The good Mr. Neyer posted his projected standings at ESPN yesterday. He has the Yankees, Twins, and Rangers winning their divisions and the Red Sox taking the wild card in the AL and the Phillies, Cardinals and Rockies taking the divisions and the Braves taking the wild card in the senior circuit.
Rob’s a lot smarter than I am when it comes to this kind of stuff so I was happy to see that he has the Phillies and Braves at 89 and 88 wins, respectively. OK, maybe picking Philly to win the division means that Rob isn’t “down” on them, but 89 and 88 wins is a tossup, and I thus feel less insecure about my Braves pick in the East. I mean, I think the Braves will win it, but I think it will be a dead heat all year.
He also has the Rockies winning the west like I do, which seems to be the minority position. He and I flip the Rays and Red Sox, but I called that pretty closely too, as does Rob.
Biggest variance: he’s got the Angels winning 80 games and coming in third in the AL West. I think that’s too low. Sadly, Rob writes a humble and self-aware disclaimer about how the Angles always prove him wrong, thereby taking all the fun out of mocking him in October when they win yet another division title.
Damn you, Rob and your Midwestern humility.
Major League Baseball announced on Wednesday that former Red Sox DH David Ortiz and Cubs third baseman Kris Bryant won the 2016 Hank Aaron Award in their respective leagues.
Ortiz, 40, flourished in his final season, batting .315/.401/.620 with 38 home runs and 127 RBI in 626 plate appearances during the regular season. His .620 slugging percentage, 1.021 OPS, and 48 doubles led the majors while his 127 RBI led the American League. Ortiz also won the Hank Aaron Award back in 2005.
Bryant, 24, is the likely winner of the National League Most Valuable Player Award as well. He hit .292/.385/.554 with 39 home runs and 102 RBI over 699 plate appearances. He also led the league by scoring 121 runs. Bryant is the first Cub to win the Hank Aaron Award since Aramis Ramirez in 2008.
Last year’s winners in the AL and NL, respectively, were Josh Donaldson and Bryce Harper.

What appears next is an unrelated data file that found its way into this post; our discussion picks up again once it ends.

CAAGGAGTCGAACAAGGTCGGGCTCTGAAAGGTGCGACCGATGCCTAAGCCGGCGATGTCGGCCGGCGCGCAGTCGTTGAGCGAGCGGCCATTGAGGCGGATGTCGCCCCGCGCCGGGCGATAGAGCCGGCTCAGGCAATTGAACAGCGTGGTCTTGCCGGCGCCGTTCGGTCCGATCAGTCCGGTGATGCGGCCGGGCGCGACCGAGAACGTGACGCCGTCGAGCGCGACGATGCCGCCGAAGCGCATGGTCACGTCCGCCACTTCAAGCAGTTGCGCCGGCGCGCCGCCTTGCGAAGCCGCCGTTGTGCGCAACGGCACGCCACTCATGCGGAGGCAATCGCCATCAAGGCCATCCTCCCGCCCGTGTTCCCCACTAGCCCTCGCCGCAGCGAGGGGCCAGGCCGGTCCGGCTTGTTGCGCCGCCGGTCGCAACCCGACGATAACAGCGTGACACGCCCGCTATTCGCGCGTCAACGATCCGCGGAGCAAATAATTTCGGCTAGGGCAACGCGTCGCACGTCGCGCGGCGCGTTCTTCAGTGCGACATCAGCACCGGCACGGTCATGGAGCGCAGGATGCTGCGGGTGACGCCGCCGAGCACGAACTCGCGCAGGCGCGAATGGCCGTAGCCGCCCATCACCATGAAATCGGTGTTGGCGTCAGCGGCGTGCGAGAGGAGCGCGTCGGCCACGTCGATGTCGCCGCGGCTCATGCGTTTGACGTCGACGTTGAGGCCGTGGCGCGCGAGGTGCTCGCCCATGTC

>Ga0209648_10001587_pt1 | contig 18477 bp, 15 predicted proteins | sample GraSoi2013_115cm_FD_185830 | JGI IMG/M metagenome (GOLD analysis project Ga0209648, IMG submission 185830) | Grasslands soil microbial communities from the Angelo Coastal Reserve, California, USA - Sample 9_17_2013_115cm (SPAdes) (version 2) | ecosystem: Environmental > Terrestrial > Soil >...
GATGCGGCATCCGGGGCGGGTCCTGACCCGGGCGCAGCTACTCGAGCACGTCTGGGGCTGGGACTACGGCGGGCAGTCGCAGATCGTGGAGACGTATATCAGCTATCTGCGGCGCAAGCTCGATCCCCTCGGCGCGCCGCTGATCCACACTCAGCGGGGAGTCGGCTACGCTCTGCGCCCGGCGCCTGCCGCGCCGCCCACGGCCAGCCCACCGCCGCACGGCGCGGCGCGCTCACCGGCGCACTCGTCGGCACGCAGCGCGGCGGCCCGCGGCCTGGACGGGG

If you’ve happened to catch any of the coverage of the 2016 postseason on Fox and FS1, you’ve heard former Yankees DH Alex Rodriguez as part of an analyst panel with host Kevin Burkhardt and former major leaguers Pete Rose and Frank Thomas. Rodriguez has drawn rave reviews not just for passing a rather low bar we set for former athletes-turned-commentators, but because he’s adding real insight drawn both from his playing days and from doing research.
Indeed, Rodriguez is taking his new job as an analyst quite seriously, Newsday’s Neil Best reports. Bardia Shah-Rais, the VP of production for Fox, said of Rodriguez, “This is not a hobby for him. It’s not a parachute in. He’s invested. If we have a noon meeting, he’s there at 11:30 a.m. He’s emailing story ideas in the morning. He wants research. He’s almost all-in to the point where it’s annoying.”
Rose also praised Rodriguez, saying, “You’ve never been around a guy who prepares more than Alex does. Alex does his homework. He knows the game. He understands players. He’s into the deal . . . Frank does a great job in preparation, too. I’m the only one that don’t prepare as much as these two guys. I don’t know if that’s because I can’t write or what it is. But these guys do their homework and they ask questions and they ask the right questions and then you put that in with our experience, all the things we’ve been through and how good we get along with each other, that’s why it shows up on the TV.”
Rodriguez, who hasn’t officially retired despite not having played since the Yankees released him in mid-August, wouldn’t commit to more TV work beyond this year’s postseason.